Education policy must mature from being dominated by demands for more funding and instead focus on delivering better outcomes and greater accountability.
This week saw the first of the new funding deals between Canberra and the states: the renegotiation of so-called ‘national school reform agreements’. In announcing the $774m deal with Western Australia, Education Minister Jason Clare confirmed Canberra will add $3b a year to its current annual tab of around $23b (around 2.5 times what it was in 2009).
This comes off the back of a pivotal December meeting of education ministers, where Clare presented an ambitious roadmap to the states that would not only bring more money, but also more accountability and shared commitment to better outcomes. But it’s clear the states had successfully scaled back the targets proposed by Clare so that what remained were fewer in number and more modest in scope.
Unfortunately, states are now competing to out-lobby each other in extracting more funding from Canberra (with little mention of their own funding contributions, or lack thereof). As this week’s negotiation shows, states may be able to secure this additional funding with little mention of obligations to meet Canberra’s targets.
Unsatisfied with Clare’s latest round of investment, education unions have already accused the government of “underfunding”, despite Australian school resourcing being already among the highest and fastest-increasing in the developed world.
This will be a real test of the government’s resolve: is it genuinely committed to resetting relations with the states and simply using funding increases as a bargaining sweetener? Or are we witnessing more of the same, where education politics trumps policy?
There are two specific issues at play: first that the role of targets will be watered down, with more funding to end up coming with few or no strings, and second that additional funding will go to the wrong places.
These issues echo mistakes from the Gillard era funding reforms that Clare mustn’t repeat.
Gonski’s 2011 review provided a seemingly robust and consistent new school funding formula. But in the end, it arguably became little more than cover for the pre-determined political goal of pumping more money into schools.
Since the last round of major funding reform, states and unions successfully campaigned for more funding — but the Gonski approach to funding has since proven to have been misguided.
The current needs-based funding logic is simple: if a school has more disadvantaged students, it gets more public money. That extra funding is used, often, to hire more teachers to allow for smaller class sizes — in theory giving students more and better access to learn.
However, the problem is that this logic is flawed. Decades of evidence show that it’s not more teachers that produces better results, but the quality of the teaching inside classrooms.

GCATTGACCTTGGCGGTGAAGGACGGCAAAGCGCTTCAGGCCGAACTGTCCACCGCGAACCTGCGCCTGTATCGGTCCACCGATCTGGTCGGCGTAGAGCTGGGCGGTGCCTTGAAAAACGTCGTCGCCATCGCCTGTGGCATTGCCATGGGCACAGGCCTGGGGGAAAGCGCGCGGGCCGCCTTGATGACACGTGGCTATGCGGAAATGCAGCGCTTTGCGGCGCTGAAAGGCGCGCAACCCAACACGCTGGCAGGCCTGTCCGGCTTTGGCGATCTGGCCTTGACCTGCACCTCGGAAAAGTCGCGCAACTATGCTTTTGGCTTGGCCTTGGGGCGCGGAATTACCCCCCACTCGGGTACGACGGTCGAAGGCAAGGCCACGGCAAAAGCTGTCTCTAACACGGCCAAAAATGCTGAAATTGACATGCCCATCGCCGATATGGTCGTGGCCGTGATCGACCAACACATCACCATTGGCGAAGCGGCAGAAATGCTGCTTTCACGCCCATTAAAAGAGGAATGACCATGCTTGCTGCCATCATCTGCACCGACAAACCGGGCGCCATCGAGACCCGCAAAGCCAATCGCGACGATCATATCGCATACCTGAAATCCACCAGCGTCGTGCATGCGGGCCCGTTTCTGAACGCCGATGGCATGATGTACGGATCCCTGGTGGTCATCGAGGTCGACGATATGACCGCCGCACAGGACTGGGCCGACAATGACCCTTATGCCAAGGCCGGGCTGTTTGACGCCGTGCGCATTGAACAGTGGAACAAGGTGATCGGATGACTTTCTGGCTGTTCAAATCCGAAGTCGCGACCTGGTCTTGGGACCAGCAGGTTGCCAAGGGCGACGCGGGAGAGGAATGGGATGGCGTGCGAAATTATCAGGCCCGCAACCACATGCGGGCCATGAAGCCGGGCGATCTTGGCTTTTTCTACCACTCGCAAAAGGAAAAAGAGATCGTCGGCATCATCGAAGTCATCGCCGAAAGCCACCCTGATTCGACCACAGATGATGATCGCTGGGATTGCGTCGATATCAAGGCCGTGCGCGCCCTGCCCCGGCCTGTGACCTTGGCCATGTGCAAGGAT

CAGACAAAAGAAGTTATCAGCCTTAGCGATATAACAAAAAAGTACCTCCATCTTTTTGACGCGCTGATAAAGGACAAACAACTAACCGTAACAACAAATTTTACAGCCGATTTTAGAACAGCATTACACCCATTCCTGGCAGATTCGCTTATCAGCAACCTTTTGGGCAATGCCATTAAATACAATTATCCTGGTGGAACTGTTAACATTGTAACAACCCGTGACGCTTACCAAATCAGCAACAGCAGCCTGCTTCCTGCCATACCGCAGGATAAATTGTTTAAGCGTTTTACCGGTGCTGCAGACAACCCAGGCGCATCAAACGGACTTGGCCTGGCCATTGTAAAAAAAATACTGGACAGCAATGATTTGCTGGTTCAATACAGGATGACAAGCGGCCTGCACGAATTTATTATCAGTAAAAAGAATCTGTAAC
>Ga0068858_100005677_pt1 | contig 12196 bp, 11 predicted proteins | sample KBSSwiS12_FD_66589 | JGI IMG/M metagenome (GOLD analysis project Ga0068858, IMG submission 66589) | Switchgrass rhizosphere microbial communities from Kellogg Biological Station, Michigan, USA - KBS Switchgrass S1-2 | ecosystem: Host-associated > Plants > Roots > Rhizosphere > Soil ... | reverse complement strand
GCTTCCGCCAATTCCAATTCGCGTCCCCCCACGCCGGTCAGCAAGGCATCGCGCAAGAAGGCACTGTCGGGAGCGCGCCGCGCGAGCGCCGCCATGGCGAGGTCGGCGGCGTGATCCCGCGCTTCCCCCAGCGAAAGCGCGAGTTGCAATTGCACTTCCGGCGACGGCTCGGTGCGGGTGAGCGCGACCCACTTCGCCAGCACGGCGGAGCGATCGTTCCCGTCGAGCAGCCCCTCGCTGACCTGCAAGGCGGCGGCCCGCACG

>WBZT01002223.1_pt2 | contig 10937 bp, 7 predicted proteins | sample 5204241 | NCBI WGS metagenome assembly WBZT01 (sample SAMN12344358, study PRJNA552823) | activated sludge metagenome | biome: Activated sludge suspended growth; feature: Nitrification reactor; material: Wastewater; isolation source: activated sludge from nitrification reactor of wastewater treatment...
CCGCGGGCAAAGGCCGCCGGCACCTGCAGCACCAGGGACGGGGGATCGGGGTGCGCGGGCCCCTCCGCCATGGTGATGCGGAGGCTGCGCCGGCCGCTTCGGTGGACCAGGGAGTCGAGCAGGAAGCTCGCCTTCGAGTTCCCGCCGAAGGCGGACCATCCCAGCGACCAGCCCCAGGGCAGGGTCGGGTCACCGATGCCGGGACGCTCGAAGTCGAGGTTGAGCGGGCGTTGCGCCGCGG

For this reason, needs-based funding can only work if it is used not to redistribute the number of teachers in the system, but the quality of teaching available to students.
Rather than more funding being pumped in across-the-board, it should make the most effective teachers available to the very neediest of students.
This is an important example of the fact that, to be successful, additional Commonwealth funding must come with commitment to meaningful targets.
A lot of good work has been done in recent years to offer a genuine pathway for identifying and using performance targets. If taken seriously, this would reset the role of education’s federal-state relations from being simply another funding handout and instead towards more concretely promoting shared goals of lifting education outcomes.
The Productivity Commission concluded that previous funding rounds had done little to improve outcomes — warning policy had become vague, bureaucratic and lost sight of the end goal.
And, in its December report, the ‘Better and Fairer’ review recommended a suite of reform actions and expected outcome measures to improve accountability and shift performance in schools and systems.
Put simply, the greatest outcomes that matter in education systems are how well those systems help students to keep up, catch up, and move up in their literacy and numeracy proficiencies. Targets must unapologetically align with this.
It is not enough to simply tie funding to the latest educational fad: this risks creating more educational white elephants.
The former Labor government’s Building the Education Revolution (countless empty school halls) and the Digital Education Revolution (buying up more laptops per student than anywhere in the world at the time) proved to be costly and ineffective.
To this end, although it’s welcome that Clare has promised to only spend new money on evidence-backed projects, caution should still be taken with some proposed projects. Massively ramping up small-group tutoring in schools is a worthy objective, but is not yet supported with what’s needed to be delivered with maximum effect.
And while admirable in intent, the effort to promote students’ wellbeing on par with their academics is likely to backfire and risks pumping up a new industry of providers spruiking evidence-free approaches across Australia’s schools.
To date, the Albanese government has proven capable of promoting genuine education policy reform.
Clare has a privileged opportunity to shape education policy for the next decade, but the decisions in steering the new school reform agreements this year will be decisive.
Glenn Fahey is program director in education policy at the Centre for Independent Studies.
Photo by Emily Ranquist.